Sat, Oct 20, 2012 - Page 8 News List

Taiwan’s great cognitive divide

By J. Michael Cole 寇謐將

The elderly man approached the podium immediately after I finished delivering my talk.

“Not bad, but you’re not one of us, so you can’t truly understand our problem, or how evil the Chinese Nationalist Party [KMT] really is,” he said.

For the previous half hour, I had been addressing a crowd of 200 Taiwanese-Americans in Dallas, Texas, encouraging them to seek out allies in the pan-blue camp rather than regard it as an unchangeable, monolithic and invariably inimical entity. Well, so much for that.

I’d been warned, before delivering my talk, to expect this from some people, and frankly, I didn’t need the reminder, as this has happened on a number of occasions since I began writing about Taiwanese politics six years ago. Somehow, for reasons that are presumably cultural or genetic, Westerners are unable, we are told, to understand not only the “Asian mind,” but Asian history as well. No matter how deeply one plunges into Asia’s past, culture, language or contemporary events, and no matter how long one has lived there, it is impossible to get to the core; as if only Asiatic minds are capable of deciphering the mysteries of their race. How very, pardon the term, Chinese.

More than once in my years in Asia I’ve been served such platitudes by individuals who not only disregarded my six years as a professional journalist who watches, lives and writes about the news daily, but who themselves hadn’t set foot in Taiwan for years. It’s understandable that such individuals would react with condescension when informed that the KMT, rather than being an “evil” party, counts plenty of members that the pan-green camp can, and should, work with.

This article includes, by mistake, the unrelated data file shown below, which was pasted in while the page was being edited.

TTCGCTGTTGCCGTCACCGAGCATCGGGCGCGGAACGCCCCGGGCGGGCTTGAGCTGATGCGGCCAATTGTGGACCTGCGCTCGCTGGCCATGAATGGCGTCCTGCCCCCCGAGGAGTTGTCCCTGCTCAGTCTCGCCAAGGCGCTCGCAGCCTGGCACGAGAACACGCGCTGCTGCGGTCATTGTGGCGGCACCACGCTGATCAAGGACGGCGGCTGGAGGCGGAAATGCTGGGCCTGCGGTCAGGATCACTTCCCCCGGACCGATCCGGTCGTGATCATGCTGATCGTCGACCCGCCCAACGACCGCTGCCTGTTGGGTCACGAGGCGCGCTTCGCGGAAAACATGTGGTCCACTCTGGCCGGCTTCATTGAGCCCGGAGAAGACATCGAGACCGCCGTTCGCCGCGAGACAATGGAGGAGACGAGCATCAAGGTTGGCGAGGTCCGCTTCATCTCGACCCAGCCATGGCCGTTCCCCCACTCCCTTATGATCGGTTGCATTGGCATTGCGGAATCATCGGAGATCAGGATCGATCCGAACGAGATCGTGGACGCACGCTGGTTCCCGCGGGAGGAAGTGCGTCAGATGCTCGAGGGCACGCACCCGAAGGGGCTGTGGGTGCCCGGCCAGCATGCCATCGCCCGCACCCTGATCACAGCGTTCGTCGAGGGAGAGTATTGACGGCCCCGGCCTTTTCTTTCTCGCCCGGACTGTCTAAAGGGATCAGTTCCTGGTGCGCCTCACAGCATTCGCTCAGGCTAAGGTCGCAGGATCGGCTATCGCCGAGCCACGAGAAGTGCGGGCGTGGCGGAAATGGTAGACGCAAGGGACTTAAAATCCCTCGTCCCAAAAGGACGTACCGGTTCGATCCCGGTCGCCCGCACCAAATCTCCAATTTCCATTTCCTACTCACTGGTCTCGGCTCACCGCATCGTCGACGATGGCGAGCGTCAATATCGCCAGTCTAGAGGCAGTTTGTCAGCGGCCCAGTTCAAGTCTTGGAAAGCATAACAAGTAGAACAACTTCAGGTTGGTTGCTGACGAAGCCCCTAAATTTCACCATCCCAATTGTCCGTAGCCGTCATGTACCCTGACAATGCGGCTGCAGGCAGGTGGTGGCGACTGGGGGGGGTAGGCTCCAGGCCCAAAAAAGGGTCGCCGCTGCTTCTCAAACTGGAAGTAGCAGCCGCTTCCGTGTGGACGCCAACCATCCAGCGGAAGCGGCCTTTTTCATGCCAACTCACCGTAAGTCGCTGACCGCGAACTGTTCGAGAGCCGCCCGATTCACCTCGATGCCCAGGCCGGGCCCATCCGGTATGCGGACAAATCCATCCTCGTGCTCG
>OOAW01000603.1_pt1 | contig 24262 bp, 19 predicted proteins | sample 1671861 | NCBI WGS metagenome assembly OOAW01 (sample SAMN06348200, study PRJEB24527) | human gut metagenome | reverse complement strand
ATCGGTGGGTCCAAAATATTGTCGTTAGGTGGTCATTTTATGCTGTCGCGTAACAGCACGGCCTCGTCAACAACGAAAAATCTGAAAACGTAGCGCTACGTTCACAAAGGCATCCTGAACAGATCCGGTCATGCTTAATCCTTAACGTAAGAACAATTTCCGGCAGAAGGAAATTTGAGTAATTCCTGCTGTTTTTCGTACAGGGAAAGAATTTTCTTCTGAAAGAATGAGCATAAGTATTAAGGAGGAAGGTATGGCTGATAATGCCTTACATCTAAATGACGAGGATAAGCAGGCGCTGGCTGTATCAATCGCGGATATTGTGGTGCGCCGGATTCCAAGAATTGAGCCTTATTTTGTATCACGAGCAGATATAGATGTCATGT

The KMT that exists in their minds is still the same party that reigned supreme over Taiwan during the Martial Law era and which was responsible for numerous atrocities. However, times have changed, and so has the KMT, which is now part of the fabric that makes Taiwan, for better or worse, what it is today.

Such a view of non-natives places expatriates perpetually on the peripheries and confines them to a largely non-participatory role in society. A “non-being” existence that prevents them from voting, even at the local level, even those who, rather than see Taiwan as a transitory place, have made it their permanent home. This attitude is not only race-based — it is racist.

My answer, coming as I do from a country that was built by immigrants, is to ask how Taiwanese would feel if told on arriving in Canada, or anywhere else for that matter, that by virtue of not being born there they could not possibly understand local politics and should therefore not involve themselves in them. Or how they would feel if I, as a Canadian, denied them the right to vote even after they had become naturalized citizens because they did not understand the Canadian mind and therefore were unable to make informed political choices. I would be called a racist, a bigot, for suggesting this, and rightly so.

However, this is a two-way problem. Not to be bested, there are some expatriates in Taiwan, or people based elsewhere who follow Taiwanese political developments, who also engage in similar bigotry. However, rather than assume, like some of the aforementioned Taiwanese do, that foreigners cannot “get” Taiwan, their intolerance lies on the other side of the spectrum: They, as members of the great enlightened white race, know best, and it is therefore their responsibility to educate the “child-like” Asiatics who do not know what is best for themselves. And when these small yellow people do not agree with them, the all-knowing expatriate or distant sage puts them in their place, usually by means of insult.

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